I spent time perusing the local LUG mailing list and most folks warned me against a pure hardware RAID solution, as you become beholden to a hardware OEM. I suppose their warnings fell upon deaf ears because I decided that saving a few hours was more valuable than freedom. Geez, did I just say thought? RMS and Eben Moglen would not be happy ;) Strike One.

So, I did a few hustles and saved up enough loot to purchase four 1TB Samsung SATA drives.
Once I finally got time to setup the box, I discovered two critical gotchas.

As trivial as it sounds the plastic carrier trays should have directional arrows on them. Took me about 5 - 10min to figure out how the HD should be installed in the orange carrier trays.
Secondly, the most annoying gotcha is the fact that Promise forces you to use Windows to setup the NS4300N. Huh? Maybe I missed something, I thought it was running a Linux kernel under a thin layer open protocols? Why on Earth would you force me to use a proprietary OS to run an install program? Surely, there must be simple install scripts that you could place on CD.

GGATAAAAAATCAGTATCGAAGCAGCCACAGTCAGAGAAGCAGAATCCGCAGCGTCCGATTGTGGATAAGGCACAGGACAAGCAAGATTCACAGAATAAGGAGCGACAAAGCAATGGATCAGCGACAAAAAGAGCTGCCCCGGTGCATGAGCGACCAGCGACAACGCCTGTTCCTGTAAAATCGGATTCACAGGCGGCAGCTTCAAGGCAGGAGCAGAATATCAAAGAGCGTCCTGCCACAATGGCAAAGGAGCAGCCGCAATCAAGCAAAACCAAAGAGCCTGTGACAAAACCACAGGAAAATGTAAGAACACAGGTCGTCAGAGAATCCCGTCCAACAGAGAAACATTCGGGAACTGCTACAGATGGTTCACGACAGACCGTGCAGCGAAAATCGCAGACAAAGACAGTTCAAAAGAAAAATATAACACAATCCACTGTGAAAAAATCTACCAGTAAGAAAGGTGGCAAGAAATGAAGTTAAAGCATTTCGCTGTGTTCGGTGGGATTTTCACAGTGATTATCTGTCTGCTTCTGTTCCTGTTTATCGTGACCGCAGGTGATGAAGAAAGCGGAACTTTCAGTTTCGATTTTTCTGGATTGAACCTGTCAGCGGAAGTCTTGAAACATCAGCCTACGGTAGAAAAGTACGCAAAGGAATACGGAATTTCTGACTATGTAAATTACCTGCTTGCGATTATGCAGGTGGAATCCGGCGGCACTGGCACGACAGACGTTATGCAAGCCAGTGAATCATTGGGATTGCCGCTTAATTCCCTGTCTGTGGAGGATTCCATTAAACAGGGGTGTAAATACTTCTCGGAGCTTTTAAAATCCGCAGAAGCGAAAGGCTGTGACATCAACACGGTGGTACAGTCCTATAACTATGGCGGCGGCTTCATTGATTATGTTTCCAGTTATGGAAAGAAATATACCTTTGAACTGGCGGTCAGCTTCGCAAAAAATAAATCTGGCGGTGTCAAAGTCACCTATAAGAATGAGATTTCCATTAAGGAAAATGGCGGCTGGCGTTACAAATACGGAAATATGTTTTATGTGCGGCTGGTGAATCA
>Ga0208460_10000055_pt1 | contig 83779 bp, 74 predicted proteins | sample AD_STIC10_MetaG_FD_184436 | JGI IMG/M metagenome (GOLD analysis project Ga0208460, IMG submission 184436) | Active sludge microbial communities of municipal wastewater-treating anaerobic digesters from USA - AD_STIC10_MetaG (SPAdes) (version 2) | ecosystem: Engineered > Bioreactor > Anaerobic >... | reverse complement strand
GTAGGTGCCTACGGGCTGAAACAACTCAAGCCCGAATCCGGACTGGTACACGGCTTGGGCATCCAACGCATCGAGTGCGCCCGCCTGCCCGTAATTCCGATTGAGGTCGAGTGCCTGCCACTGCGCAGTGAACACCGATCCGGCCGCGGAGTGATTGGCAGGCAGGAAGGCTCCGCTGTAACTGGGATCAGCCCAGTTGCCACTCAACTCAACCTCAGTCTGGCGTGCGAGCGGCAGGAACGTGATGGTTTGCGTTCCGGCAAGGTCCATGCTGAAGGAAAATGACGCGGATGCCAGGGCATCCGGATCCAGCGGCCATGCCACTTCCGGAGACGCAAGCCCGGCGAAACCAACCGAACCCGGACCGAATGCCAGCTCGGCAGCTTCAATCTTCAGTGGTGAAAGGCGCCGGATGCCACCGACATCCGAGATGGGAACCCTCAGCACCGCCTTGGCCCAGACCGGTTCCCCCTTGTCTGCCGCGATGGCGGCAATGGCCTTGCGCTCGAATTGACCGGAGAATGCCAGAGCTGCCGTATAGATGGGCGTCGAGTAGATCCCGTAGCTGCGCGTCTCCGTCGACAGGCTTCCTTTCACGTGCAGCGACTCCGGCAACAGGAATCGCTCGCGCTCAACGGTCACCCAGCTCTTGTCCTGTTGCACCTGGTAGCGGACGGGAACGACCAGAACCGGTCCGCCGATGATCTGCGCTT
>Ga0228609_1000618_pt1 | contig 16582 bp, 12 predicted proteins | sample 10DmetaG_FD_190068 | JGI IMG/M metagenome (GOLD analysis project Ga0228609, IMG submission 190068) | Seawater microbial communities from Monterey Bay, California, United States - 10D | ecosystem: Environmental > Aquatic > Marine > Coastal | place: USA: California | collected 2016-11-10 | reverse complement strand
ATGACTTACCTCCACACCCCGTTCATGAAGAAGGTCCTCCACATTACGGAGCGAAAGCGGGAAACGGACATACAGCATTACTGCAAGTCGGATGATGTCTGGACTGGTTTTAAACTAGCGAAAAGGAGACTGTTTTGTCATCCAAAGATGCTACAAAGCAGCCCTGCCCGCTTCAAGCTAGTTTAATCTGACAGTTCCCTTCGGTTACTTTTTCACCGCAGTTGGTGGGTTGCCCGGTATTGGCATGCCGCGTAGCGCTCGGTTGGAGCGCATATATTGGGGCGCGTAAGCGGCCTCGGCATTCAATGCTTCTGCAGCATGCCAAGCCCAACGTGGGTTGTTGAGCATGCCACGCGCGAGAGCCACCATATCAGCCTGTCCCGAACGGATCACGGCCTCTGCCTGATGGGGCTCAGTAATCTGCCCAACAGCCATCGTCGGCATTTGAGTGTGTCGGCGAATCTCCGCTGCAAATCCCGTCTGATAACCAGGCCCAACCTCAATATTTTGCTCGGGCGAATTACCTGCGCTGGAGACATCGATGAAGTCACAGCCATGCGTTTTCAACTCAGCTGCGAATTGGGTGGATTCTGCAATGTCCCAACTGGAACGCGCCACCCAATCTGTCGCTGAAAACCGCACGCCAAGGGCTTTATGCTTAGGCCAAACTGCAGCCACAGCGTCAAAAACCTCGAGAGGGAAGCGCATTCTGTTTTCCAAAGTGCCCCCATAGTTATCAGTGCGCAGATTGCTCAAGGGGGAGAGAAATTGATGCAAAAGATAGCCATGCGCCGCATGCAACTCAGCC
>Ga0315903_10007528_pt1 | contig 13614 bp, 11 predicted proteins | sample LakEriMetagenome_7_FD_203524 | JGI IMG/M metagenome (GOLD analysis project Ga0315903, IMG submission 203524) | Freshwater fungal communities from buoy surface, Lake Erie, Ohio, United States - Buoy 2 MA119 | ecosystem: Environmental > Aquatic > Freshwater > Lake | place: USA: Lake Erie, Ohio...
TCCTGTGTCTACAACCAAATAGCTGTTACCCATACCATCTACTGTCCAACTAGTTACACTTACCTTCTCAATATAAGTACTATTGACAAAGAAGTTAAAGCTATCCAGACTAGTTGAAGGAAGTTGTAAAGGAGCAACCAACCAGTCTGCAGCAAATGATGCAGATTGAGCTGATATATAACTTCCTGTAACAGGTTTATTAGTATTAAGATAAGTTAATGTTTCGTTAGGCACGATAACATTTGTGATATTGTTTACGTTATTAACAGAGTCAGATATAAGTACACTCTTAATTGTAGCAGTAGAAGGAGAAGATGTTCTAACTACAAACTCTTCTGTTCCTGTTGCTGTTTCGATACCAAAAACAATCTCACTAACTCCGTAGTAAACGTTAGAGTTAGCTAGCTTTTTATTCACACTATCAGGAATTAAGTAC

This is the age old problem that I have I ranted about here in previous entries. Because the GPL v2 is fairly liberal (certainly not as liberal as BSD licenses), companies have been able to skate by and essentially disregard Linux desktop users. The irony is that the device would be virtually useless and certainly much more expensive if they were not using Linux kernel under the hood. Some folks would call this Tivoization.